The rapporteur trying to finesse the controversial REACH legislation through the European Parliament, Guido Sacconi, has formulated a compromise that aims to alleviate fears that the regulations could pose a heavy financial burden on Europe's smaller chemical companies.
REACH (Registration, Evaluation and Authorisation of Chemicals) is aiming to make manufacturers or importers of chemicals in quantities of more than one tonne a year will be required to conduct testing on toxicology and safety, register them in a central database and take adequate measures to control any identified risks. The goal is to ensure that all chemicals used in Europe are safe.
However, opponents of the draft legislation, including European chemical industry body CEFIC, insist that it is placing an additional cost burden on companies that could undermine the competitiveness of Europe's chemicals industry and even drive small and medium-sized enterprises (SMEs) out of business.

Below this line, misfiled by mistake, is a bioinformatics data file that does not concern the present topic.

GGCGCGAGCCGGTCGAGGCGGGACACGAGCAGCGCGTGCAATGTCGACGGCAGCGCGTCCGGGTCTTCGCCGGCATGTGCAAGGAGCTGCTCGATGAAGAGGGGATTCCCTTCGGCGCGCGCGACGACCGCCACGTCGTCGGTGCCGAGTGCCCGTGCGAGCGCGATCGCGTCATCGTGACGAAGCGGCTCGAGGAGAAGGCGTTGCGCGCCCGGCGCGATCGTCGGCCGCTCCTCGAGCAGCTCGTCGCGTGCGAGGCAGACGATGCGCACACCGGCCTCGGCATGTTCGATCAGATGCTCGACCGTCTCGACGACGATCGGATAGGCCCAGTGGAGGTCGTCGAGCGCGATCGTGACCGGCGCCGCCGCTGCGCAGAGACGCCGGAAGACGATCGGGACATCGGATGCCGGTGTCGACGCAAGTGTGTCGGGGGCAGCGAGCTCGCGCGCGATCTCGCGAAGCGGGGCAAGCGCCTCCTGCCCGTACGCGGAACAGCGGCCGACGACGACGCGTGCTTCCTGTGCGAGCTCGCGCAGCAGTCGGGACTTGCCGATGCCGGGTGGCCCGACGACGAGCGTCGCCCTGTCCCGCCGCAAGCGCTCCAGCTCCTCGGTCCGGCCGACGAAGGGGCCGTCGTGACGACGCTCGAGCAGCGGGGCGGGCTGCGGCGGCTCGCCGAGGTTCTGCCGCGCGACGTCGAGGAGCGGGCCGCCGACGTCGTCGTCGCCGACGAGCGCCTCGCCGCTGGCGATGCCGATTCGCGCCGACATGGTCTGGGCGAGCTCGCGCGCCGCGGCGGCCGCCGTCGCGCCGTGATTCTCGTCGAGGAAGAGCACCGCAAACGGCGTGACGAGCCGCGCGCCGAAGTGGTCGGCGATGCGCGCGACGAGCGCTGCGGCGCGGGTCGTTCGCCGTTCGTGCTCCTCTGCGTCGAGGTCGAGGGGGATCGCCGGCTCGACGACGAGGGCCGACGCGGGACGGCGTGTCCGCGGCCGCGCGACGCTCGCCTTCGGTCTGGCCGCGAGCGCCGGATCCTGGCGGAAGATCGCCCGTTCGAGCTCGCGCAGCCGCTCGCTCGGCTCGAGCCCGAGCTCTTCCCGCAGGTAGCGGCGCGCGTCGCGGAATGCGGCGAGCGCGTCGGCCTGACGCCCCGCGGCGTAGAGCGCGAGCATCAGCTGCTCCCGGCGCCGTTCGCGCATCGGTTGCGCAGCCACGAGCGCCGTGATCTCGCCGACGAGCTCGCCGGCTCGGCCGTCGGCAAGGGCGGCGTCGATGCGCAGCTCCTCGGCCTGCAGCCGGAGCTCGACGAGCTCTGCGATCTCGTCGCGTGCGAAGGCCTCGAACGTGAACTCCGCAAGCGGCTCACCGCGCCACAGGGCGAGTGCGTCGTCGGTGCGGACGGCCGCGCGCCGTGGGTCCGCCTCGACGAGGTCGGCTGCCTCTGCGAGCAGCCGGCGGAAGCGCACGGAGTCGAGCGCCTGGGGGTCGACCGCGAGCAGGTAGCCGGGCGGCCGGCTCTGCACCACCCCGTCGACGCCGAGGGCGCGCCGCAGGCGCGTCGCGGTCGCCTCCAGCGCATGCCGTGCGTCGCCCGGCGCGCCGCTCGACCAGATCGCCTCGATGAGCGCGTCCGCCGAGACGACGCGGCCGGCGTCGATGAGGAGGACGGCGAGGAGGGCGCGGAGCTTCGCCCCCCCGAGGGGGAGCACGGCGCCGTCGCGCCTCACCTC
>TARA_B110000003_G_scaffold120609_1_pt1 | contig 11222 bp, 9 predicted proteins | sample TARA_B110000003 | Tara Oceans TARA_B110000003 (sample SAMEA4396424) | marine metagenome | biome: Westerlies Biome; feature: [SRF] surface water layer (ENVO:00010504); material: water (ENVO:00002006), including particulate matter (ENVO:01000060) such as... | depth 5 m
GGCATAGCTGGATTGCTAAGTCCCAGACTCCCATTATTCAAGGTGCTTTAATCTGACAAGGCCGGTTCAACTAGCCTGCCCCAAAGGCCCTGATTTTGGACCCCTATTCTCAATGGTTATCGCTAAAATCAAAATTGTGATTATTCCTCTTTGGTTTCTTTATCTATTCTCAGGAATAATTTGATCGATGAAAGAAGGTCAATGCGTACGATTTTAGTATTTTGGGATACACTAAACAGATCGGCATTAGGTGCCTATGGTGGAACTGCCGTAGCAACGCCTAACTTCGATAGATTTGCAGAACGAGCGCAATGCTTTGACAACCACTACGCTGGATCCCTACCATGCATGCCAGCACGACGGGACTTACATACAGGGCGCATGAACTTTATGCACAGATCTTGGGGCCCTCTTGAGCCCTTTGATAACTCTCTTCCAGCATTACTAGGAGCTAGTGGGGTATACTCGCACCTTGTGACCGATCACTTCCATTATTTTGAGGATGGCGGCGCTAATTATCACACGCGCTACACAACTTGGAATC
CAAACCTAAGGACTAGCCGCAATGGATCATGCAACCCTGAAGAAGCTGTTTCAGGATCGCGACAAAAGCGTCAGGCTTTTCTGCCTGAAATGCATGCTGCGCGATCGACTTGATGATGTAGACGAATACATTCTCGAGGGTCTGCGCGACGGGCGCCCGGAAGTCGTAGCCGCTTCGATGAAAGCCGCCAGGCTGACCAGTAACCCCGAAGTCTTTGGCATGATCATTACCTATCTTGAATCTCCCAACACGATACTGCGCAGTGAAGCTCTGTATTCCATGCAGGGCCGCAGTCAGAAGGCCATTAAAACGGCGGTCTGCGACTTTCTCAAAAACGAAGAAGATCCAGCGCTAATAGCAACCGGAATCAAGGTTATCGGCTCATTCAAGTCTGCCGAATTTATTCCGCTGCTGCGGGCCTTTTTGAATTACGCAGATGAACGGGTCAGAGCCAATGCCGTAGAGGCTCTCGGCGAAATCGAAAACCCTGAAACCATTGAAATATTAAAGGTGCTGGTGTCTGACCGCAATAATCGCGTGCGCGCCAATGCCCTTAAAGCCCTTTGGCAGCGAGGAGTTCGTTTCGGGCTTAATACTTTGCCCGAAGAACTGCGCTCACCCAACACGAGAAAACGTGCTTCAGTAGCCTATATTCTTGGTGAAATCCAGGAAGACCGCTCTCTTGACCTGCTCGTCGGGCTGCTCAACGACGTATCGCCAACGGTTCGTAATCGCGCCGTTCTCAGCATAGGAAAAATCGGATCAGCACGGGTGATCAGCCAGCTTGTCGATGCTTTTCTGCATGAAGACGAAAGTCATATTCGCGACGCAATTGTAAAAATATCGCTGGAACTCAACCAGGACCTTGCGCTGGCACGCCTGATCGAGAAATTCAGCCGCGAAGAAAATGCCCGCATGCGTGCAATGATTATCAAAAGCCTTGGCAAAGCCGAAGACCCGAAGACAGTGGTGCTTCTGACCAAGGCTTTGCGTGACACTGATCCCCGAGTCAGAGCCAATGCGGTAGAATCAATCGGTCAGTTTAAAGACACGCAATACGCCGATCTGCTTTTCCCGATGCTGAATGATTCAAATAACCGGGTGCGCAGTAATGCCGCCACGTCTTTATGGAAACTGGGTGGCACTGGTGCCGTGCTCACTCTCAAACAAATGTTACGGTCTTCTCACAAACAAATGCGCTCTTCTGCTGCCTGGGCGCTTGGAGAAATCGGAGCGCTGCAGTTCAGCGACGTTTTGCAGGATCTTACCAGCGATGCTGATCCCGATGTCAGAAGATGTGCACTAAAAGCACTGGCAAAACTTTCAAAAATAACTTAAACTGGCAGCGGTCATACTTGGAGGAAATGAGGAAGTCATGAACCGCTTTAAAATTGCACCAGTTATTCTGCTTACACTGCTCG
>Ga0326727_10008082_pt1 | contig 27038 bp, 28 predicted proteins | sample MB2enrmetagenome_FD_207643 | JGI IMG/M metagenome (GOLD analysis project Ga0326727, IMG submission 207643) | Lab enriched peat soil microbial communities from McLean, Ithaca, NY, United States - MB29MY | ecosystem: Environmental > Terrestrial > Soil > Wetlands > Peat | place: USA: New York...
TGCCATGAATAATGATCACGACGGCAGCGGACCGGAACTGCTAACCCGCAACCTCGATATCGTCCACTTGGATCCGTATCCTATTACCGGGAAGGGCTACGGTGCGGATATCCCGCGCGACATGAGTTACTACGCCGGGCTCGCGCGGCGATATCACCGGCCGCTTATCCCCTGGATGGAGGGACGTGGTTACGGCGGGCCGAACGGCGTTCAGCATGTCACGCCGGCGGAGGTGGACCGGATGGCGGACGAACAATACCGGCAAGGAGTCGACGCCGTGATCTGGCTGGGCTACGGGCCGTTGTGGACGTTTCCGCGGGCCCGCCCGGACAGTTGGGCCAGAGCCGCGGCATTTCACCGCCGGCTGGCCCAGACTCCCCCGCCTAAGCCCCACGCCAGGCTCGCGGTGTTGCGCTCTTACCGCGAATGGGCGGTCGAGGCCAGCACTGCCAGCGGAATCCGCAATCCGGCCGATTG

Sacconi's draft compromise position hopes to assuage these fears. He is proposing that data registered for small volume chemicals (1-10 tonnes produced or imported per year) would be made available free of charge to SMEs 13 years after REACH comes into force instead of eleven, according to report on the EurActiv website.
This would invalidate CEFIC's claims that REACH is not workable for SMEs, he told a press conference, as it constitutes most of their chemicals portfolio. The measure would concern some 20,000 out of the 30,000 to be assessed under the REACH process, added Sacconi
His proposals also include a clause that the Commission reviews the regulation six years after it comes into force. This would make it possible to assess remaining untested chemicals according to the risks they pose to human health and the environment, instead of volumes, he suggested.
MEPs are scheduled to vote on the text in October or November.